Book Review: Forensics
Forensics: What Bugs, Burns, Prints, DNA and More Tell Us About Crime
by Val McDermid
I thoroughly enjoyed this book, even the squeamish parts. Chapter by chapter, McDermid explains the history and modern application of different aspects of forensic science. Each facet of forensics gets a chapter explaining how it works, what it can help prove, and tracing its development from the first uses, to modern applications at crime scenes. Fingerprinting, forensic pathology, DNA testing, forensic psychology, even cybercrime get their due. McDermid presents interviews with experts in the field, as well as retellings of past crimes, to do a terrific job of showing the science in action, and creating a narrative voice that was as engrossing as any crime novel.
Ordinarily, I feel conflicted about forensics, because I’m both fascinated by the science and exceedingly squeamish. Yes, I admit there were a few passages that I read haltingly and flinchingly. (The chapters on entomology and forensic pathology had several shuddery moments each. Bugs and putrefaction, yikes!) I admit I skimmed a few paragraphs when things got a little too… squishy. Overall, though, the combination of history, interview and great, clear writing served to help me focus on all the interesting things I was learning about the development of the science and legal procedures, and the people who have made discoveries, or made their careers in this field.
In particular, I was interested in learning how forensic psychology and profiling really work. I see them used as plot aspects on the various crime dramas I watch, but hadn’t really understood what that meant in practice until now.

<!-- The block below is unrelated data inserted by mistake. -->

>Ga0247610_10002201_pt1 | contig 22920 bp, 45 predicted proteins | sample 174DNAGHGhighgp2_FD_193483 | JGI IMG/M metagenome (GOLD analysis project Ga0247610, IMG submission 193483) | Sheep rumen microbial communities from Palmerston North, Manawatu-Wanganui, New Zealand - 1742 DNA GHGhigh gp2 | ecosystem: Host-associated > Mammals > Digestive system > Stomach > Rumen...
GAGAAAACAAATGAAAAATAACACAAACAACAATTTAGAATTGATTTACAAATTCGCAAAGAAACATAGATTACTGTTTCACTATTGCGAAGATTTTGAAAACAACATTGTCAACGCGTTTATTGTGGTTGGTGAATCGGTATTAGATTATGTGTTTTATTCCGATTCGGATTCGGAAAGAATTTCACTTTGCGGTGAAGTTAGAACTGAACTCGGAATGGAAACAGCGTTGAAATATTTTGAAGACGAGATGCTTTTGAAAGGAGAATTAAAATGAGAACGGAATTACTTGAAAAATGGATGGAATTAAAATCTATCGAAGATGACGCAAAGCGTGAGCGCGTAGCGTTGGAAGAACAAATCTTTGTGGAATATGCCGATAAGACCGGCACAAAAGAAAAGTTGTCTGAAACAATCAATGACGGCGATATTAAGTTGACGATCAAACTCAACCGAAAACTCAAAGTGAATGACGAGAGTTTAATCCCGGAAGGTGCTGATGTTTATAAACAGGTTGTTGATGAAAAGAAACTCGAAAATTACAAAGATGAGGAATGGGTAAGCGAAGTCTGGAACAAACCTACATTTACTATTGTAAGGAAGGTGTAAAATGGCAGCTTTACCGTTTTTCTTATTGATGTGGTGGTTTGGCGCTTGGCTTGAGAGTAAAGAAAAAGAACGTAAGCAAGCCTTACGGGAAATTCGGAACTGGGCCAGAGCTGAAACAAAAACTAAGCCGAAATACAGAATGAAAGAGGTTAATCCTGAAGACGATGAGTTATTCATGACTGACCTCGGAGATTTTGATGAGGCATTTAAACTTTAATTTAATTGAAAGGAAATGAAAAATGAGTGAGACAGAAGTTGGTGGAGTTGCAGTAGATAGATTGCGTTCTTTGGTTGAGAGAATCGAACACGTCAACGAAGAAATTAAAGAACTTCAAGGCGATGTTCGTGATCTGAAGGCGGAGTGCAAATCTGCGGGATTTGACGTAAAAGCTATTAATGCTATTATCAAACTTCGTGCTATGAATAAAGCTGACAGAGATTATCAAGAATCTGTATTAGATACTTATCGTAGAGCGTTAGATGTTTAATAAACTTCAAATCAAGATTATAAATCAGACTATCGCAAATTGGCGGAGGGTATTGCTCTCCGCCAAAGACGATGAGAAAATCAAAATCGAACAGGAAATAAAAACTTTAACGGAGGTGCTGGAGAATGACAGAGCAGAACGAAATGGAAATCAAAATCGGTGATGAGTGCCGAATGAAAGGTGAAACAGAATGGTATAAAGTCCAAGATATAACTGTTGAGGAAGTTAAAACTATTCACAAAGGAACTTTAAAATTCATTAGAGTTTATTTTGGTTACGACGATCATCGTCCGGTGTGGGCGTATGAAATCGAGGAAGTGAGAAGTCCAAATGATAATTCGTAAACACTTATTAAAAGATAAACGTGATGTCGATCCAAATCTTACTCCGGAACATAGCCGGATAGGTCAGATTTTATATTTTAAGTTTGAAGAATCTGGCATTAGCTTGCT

Among the things I didn’t know:
The original meaning for the Greek word “autopsy,” was “to see for one’s self.”
Charles Norris set up the first organized medical examiner system in 1918, in New York City.
Rigor mortis progresses from head to feet.
There are 800 bones in a young child’s skeleton. They fuse with age, down to 206 in an adult.
As part of their training, medical students at Leeds University in the 1960’s were encouraged to experiment with drugs and monitor their effects on themselves and their classmates. This did not end well, for at least one medical student, Harold Francis Shipman, who went on to become addicted. And also do lots of murdering.
A Virtual Autopsy simulator has been developed in Switzerland, using CT and MRI technology to make a 3-D computer graphic model. So, less cutting the corpse, and more opportunity for better magnification and clarity of imaging of trauma and other trace evidence.
A serial killer can usually be found living with a triangle formed by the sites of his first three murders. Related: geographical profiling is an aspect of forensic psychology.
Part of me wants to insist on getting copies of this book for the libraries where I work, because both schools have strong criminal justice programs. I could see this as a good, clear resource to help students understand different career paths using the science of forensics. The only hesitation I have is the fact that McDermid’s research, writing and collection of expertise are chiefly drawn from the way the legal and forensic systems function in the UK. As someone who watches and reads as much BritCrime as I do American, I didn’t find this an obstacle, but I wonder if a more American-centric student might find parts of the book confusing. One solution would be to seek out a part two, ideally from McDermid herself, or from an American mystery writer with their own cadre of American experts. (Figuring out what American mystery writer could tackle this project with the same deft clarity makes an interesting daydream.)